Getting Enough Rest? Here Are 5 Tips for Better Sleeping

Did you know that 35% of Americans don’t get enough sleep on a regular basis, according to the Center for Disease Control and Prevention (CDC)? What’s more, people who routinely don’t catch enough winks at night are more likely to also be obese, current smokers, and not physically active.

Sleep plays an incredible role in the body’s ability to repair and refresh itself following your waking hours. Everything from your ability to focus to the development and growth of your muscles—and even the quality of your tears—is tied to a good night’s rest. The American Academy of Sleep Medicine and Sleep Research Society recommends that adults should receive, at a minimum, 7 hours of sleep each night for healthy function.

But after taking a look at the numbers, it’s clear that most Americans shortchange their sleep for a variety of reasons. Not only is a lack of quality rest a detriment to the human body’s physical performance, but it negatively affects psychological factors such as happiness and mindfulness. Taken onto the road, drowsy driving is an under addressed concern that is responsible for an estimated 6,400 deaths each year. Getting behind the wheel after staying awake for 20 hours or more is equated to driving with the U.S. legal limit of blood-alcohol concentration…in other words, feeling slightly drunk.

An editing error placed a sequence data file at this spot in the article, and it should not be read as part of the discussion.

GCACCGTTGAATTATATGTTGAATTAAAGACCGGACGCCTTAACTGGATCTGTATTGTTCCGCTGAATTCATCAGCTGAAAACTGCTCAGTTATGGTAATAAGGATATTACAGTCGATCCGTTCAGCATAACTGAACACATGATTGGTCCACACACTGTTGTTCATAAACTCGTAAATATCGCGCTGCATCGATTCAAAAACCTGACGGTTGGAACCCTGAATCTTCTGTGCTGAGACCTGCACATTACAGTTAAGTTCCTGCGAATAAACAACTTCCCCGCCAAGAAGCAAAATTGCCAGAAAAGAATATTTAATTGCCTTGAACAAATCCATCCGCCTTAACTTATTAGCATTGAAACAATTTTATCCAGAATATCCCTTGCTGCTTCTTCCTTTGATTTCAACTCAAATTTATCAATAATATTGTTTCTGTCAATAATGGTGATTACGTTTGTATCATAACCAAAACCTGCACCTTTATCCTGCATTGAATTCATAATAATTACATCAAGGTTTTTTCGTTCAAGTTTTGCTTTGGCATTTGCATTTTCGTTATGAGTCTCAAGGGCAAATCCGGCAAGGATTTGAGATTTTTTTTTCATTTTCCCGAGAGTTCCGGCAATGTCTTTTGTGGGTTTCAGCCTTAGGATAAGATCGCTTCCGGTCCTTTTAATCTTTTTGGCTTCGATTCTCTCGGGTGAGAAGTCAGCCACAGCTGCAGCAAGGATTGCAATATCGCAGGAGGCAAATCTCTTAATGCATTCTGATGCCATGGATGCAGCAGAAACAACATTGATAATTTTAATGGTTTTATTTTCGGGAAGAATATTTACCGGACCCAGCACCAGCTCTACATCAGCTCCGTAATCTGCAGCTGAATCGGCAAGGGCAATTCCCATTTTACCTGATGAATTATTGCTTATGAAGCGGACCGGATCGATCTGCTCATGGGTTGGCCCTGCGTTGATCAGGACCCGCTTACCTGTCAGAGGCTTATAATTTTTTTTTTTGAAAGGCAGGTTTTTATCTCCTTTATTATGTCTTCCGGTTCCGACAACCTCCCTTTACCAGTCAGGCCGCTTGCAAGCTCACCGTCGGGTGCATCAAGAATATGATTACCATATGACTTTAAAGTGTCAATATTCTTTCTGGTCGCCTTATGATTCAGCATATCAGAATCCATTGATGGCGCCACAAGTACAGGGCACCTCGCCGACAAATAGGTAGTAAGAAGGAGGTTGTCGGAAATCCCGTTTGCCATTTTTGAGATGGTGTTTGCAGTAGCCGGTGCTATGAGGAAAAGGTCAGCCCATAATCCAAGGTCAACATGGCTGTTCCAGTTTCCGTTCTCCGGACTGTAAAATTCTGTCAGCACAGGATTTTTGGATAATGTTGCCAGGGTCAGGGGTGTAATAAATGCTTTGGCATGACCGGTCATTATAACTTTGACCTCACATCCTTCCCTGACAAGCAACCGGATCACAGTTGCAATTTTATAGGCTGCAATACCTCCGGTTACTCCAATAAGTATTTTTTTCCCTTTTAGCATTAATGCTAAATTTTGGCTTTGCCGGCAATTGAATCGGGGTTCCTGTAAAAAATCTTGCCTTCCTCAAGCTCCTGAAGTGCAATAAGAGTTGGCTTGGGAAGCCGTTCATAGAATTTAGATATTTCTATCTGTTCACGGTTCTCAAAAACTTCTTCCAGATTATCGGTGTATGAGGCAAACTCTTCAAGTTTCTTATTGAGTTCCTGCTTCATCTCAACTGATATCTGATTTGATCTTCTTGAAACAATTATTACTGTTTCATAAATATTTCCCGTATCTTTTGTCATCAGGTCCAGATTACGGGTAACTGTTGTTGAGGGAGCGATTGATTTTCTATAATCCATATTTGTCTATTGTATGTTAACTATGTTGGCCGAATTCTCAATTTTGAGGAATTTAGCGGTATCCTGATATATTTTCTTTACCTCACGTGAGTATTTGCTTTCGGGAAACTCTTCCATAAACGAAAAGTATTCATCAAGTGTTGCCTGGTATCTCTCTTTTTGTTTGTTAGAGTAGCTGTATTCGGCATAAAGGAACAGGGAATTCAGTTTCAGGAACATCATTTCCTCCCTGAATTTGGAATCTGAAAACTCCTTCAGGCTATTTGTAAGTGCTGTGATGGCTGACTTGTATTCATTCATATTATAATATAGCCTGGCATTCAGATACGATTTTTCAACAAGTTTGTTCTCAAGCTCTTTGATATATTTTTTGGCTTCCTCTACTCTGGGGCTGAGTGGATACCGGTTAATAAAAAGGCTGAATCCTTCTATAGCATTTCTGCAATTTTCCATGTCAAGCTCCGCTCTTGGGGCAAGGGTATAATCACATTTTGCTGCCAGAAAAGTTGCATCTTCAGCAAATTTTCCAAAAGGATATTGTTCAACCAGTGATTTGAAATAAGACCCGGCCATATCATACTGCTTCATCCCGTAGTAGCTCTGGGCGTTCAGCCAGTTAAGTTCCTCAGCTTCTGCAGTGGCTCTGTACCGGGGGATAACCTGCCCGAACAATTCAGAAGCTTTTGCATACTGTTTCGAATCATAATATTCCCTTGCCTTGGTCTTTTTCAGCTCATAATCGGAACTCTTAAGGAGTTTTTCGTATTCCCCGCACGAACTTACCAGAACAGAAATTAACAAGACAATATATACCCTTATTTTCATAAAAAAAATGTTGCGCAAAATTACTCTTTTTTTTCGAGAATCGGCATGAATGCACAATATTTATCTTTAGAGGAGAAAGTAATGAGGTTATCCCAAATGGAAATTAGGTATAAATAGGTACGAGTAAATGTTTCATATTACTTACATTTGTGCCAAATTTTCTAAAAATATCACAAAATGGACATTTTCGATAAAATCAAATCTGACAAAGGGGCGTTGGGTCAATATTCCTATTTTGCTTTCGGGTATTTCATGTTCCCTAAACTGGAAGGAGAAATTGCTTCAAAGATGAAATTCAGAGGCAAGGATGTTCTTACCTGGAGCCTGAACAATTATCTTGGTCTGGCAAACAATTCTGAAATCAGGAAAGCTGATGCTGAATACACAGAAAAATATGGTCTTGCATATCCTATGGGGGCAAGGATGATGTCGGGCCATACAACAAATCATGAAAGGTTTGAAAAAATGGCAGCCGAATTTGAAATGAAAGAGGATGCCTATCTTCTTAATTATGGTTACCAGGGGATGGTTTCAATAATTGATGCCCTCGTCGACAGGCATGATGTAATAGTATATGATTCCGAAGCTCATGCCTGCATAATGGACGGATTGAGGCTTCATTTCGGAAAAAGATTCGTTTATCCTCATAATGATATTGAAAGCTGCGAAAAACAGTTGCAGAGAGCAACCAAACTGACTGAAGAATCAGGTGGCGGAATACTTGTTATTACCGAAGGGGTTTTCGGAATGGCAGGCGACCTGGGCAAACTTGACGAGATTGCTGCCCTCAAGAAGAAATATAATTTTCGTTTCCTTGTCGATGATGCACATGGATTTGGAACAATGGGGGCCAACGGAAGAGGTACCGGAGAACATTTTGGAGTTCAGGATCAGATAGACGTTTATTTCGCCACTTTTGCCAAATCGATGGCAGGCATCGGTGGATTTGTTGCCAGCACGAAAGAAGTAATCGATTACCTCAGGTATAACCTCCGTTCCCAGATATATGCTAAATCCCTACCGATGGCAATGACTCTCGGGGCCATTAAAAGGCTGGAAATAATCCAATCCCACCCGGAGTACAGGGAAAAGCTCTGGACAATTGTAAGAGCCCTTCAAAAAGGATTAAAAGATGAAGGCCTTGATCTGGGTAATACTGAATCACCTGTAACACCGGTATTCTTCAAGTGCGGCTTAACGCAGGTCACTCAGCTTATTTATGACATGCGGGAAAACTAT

So what are some ways to not only improve sleep, but also get into the habit of receiving enough sleep on a regular basis? We’ve compiled 5 tips to help you get the most out of your bedtime…for a lifetime!

1. Wind Down One Hour Before Bed

Your body relies on specific cues to help it determine when it’s time to settle down for the evening: dim lighting, reduced physical activity, slower digestion, and quieter thoughts, to name a few. Any indicators that say “the day is over, it’s time to relax” help to reinforce a better night’s sleep when all is said and done.

Up to an hour prior to bed, try taking a break from anything work-related, screen-related, and food-related. In particular, digital screens often emit blue wavelengths of light that trick your brain into believing it be daylight, making it more difficult to get your body’s natural production of melatonin flowing. Likewise, food digestion is usually a signal to your body that there is still work to be done…and speaking of work, you’ll want to distance yourself from your normal work routine as much as possible when it’s time to hit the hay.

And if you’re a late night snacker? Instead of reaching for the chips, try drinking water to help you feel full without encouraging your body and mind to stay awake.

2. Read a Book

Taking your mind away from your worries by reading a good book (ideally a physical book rather than a screen-based service) is a fantastic way to ease your brain into the pillow. Although reading is an activity that is far from monotonous (as long as you read something you enjoy!), the steady work your brain is required to do while skipping from word to word is effective at the end of the day when combined with an overall decrease in physical activity. Remember to use warm, proper lighting so you don’t have to strain your eyes!